Book Seeks to Teach Students
How to Succeed in College
Posted October 14, 2002
HOLLAND -- When it comes to helping students
succeed in college, Dr. Scott VanderStoep of the Hope
College faculty wrote the book.
VanderStoep is co-author, with Dr. Paul R.
Pintrich of the University of Michigan, of "Learning to
Learn: The Skill and Will of College Success," published by
Prentice Hall. The book has one goal: to help students
learn how to learn.
"The research in psychology says a lot about how
students can do better in college," said VanderStoep, an
associate professor of psychology whose research interest is
in college student learning.
"The lesson is, you can improve your skills and
you can improve your motivation," he said. "It's not
something you're born with, and it's not something that you
have to resolve yourself to live with in a fatalistic way."
The book presents a variety of suggestions for
improving cognitive strategies, the "skill" of the title,
and motivation, or "will."
The discussion of "skill" improvement, for
example, includes improving cognitive strategies. "Certain
techniques... form the foundation of completing college
work well," the authors write. The authors describe four
cognitive strategies--rehearsal, organization, elaboration
and metacognition--and ways to improve them. Moreover,
different courses and professors will require students to
use combinations of the strategies to do well, and the book
challenges students to adapt the strategies to particular
The suggestions for improving "will" include
focusing on qualities that can be changed. In considering
failure, VanderStoep and Pintrich note, "Believing you're
not smart is not helpful. In contrast, attributing a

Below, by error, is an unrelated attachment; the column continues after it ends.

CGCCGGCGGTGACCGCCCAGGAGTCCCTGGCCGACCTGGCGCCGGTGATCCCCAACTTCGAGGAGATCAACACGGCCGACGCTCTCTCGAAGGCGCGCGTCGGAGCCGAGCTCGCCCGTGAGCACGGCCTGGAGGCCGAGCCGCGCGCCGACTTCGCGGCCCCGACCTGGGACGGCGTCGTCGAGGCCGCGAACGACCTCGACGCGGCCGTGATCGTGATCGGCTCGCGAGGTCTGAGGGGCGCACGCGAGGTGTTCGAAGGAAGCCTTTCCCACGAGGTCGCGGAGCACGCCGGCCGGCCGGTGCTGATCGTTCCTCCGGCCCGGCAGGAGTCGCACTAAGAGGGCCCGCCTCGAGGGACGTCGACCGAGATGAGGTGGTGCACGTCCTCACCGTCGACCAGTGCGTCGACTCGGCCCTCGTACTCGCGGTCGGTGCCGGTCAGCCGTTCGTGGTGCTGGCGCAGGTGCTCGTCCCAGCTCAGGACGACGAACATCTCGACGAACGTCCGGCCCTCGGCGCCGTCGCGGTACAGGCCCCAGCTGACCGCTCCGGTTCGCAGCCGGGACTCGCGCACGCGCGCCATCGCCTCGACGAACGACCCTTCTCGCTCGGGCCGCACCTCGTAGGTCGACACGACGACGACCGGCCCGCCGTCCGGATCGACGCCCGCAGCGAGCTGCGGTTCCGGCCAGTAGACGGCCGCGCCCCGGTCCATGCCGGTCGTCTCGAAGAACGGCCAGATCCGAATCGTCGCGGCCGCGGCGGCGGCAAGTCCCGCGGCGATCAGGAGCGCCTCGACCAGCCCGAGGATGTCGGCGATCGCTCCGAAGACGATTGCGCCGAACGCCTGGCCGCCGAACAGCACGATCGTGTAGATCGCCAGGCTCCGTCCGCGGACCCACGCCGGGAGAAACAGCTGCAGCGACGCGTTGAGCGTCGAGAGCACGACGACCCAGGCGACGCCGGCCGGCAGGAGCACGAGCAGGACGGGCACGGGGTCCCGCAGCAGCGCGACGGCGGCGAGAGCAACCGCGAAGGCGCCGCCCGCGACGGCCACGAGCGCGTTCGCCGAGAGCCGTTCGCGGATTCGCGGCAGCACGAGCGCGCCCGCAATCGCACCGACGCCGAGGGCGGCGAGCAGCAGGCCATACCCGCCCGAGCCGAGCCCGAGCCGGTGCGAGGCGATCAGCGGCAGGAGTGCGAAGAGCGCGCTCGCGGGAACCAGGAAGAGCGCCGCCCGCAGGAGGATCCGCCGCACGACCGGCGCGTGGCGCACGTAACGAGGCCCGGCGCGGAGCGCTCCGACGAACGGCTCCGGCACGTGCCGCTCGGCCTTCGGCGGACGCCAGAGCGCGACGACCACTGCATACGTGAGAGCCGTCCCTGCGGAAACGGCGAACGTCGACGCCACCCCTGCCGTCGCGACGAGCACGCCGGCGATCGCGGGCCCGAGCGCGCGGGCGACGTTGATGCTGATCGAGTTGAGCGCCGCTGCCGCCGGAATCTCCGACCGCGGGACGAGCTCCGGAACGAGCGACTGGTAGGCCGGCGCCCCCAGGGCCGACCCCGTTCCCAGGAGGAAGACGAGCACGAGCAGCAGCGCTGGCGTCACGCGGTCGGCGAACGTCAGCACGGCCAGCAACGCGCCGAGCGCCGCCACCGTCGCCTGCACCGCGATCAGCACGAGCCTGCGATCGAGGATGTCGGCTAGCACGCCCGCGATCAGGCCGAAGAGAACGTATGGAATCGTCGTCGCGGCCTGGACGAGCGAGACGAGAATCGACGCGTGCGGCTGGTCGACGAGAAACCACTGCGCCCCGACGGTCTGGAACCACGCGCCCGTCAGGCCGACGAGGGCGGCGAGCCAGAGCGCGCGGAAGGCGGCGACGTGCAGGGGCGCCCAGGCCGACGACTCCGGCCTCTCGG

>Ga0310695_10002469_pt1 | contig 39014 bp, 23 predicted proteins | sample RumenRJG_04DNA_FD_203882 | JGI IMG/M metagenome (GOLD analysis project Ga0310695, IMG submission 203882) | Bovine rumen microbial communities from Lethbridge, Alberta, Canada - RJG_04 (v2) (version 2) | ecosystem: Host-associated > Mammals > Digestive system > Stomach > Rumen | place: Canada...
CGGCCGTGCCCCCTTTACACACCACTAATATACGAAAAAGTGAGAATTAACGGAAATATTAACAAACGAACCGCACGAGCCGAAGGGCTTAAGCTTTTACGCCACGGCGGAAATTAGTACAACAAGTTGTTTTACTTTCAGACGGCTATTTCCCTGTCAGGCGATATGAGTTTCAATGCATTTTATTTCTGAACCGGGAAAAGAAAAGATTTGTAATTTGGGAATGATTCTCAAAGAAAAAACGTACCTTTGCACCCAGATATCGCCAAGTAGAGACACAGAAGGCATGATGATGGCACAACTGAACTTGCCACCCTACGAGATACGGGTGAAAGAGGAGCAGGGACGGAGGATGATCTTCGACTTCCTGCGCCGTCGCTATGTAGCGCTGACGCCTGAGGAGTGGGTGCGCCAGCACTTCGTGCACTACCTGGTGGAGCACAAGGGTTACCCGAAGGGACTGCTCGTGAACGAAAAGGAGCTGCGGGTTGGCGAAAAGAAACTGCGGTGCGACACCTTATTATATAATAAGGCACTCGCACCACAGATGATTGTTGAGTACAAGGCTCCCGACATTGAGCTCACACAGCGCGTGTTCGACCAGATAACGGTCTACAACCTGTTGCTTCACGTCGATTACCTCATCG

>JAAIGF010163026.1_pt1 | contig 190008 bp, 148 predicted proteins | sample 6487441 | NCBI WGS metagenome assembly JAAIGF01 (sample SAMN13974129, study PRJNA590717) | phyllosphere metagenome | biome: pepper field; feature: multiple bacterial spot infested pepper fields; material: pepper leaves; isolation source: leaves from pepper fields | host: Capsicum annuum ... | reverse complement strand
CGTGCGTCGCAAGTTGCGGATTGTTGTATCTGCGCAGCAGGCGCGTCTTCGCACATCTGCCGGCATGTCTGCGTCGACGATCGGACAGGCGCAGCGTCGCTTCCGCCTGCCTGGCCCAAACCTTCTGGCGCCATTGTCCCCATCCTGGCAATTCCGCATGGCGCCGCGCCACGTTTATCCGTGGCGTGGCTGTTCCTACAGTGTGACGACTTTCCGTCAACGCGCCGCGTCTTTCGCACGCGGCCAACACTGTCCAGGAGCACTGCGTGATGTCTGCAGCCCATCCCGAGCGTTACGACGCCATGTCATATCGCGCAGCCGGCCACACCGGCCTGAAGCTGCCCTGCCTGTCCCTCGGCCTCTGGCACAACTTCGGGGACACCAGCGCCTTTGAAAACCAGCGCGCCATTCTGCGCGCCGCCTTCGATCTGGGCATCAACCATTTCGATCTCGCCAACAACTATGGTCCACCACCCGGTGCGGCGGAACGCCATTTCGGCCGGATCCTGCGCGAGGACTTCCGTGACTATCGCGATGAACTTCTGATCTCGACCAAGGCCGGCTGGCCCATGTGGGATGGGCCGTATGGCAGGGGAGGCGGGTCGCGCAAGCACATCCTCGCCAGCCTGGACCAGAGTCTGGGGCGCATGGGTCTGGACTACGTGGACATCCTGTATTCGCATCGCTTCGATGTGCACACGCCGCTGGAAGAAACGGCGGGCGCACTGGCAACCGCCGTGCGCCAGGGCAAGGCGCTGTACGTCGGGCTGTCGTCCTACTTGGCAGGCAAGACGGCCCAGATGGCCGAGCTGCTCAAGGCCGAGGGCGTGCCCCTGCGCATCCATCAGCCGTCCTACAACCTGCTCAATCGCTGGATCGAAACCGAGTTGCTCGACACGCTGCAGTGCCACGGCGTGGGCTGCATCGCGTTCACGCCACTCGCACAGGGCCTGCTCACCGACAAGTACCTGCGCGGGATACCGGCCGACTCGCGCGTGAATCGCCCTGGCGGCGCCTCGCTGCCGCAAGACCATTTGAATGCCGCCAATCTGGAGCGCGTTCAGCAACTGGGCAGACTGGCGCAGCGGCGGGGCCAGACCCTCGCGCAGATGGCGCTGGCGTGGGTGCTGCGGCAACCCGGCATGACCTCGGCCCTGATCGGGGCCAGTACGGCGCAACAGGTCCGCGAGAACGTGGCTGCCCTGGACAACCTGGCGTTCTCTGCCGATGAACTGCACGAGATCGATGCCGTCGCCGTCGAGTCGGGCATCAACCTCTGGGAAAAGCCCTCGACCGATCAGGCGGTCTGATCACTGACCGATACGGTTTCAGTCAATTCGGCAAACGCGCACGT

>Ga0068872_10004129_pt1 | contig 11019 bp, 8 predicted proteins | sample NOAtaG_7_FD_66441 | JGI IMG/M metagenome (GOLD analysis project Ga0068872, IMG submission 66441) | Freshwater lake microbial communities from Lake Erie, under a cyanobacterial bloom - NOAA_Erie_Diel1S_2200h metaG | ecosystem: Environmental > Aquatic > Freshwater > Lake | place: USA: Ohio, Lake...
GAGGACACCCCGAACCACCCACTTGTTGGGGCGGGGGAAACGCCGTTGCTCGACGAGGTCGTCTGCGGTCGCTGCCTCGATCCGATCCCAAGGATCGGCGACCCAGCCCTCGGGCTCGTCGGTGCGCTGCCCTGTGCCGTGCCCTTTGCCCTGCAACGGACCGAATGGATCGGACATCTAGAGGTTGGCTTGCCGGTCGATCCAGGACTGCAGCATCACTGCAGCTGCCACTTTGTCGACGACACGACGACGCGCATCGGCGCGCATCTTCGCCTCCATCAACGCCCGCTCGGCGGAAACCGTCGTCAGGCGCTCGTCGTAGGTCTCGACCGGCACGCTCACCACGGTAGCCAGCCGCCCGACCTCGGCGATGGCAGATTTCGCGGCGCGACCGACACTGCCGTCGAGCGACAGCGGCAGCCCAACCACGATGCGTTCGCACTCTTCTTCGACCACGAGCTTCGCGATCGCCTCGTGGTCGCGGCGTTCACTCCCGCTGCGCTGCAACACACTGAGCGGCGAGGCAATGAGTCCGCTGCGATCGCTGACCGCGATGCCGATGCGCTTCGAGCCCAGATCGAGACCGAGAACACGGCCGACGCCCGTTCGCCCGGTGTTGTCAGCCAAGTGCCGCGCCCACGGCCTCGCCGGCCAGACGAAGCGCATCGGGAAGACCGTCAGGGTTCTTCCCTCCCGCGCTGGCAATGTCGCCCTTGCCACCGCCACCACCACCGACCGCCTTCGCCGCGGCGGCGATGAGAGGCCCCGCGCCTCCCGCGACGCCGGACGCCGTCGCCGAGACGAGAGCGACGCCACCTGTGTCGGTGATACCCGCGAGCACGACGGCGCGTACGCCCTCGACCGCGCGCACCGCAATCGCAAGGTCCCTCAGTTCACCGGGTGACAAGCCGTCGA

failure to lack of effort is more useful, because you can
control effort. You can work harder next time and expect to
The authors emphasize "learning strategies" rather
than "learning styles" in keeping with their focus on the
things that students can do to improve themselves
academically. Conversely, VanderStoep noted, for a student
simply to identify himself or herself as a "visual learner"
won't prove helpful in situations that require different
"We like the term 'strategy' because it implies
adaptability," VanderStoep said. "The issue is, you are a
student in a particular time and place, and you've got to
deal with the demands at hand."
In presenting an overview of issues related to
learning strategies and motivation instead of a recipe
approach, VanderStoep noted that he hopes to help a range of
students, people whose skill and will levels vary. While
study-skills books can take many forms, the authors
emphasize academics--as opposed to, for example, emphasizing
relationships or personal adjustment--because of academic
work's central significance.
"If you're doing well in school, you've done a lot
to adjust to college," VanderStoep said.
The book was written with college courses in mind,
particularly courses in learning strategies and study
skills, and first-year experience courses. VanderStoep also
hopes that the book, written with activities designed to
help students assess where they are currently as they seek
to improve, will be useful to students working independently
VanderStoep's interest in college student learning
developed while he was a graduate student working with Dr.
Wilbert J. (Bill) McKeachie at the University of Michigan.
Pintrich had also been mentored by McKeachie during his
post-doctoral studies, and then as a faculty member at
Michigan was a member of VanderStoep's dissertation
committee. They dedicated the book to McKeachie.
VanderStoep graduated from Hope in 1987 with a
major in psychology. He completed his master's degree in
social psychology at the University of Illinois at Urbana-
Champaign in 1989, and his doctorate in psychology and
education at the University of Michigan in 1992.
He has been an associate professor of psychology
and director of the Carl Frost Center for Social Science
Research at Hope since 1999. He was also a visiting member
of the Hope psychology faculty from 1992 to 1994.
From 1996 to 1999, VanderStoep was an assistant
professor of psychology at Calvin College. He was a member
of the psychology faculty at Northwestern College from 1994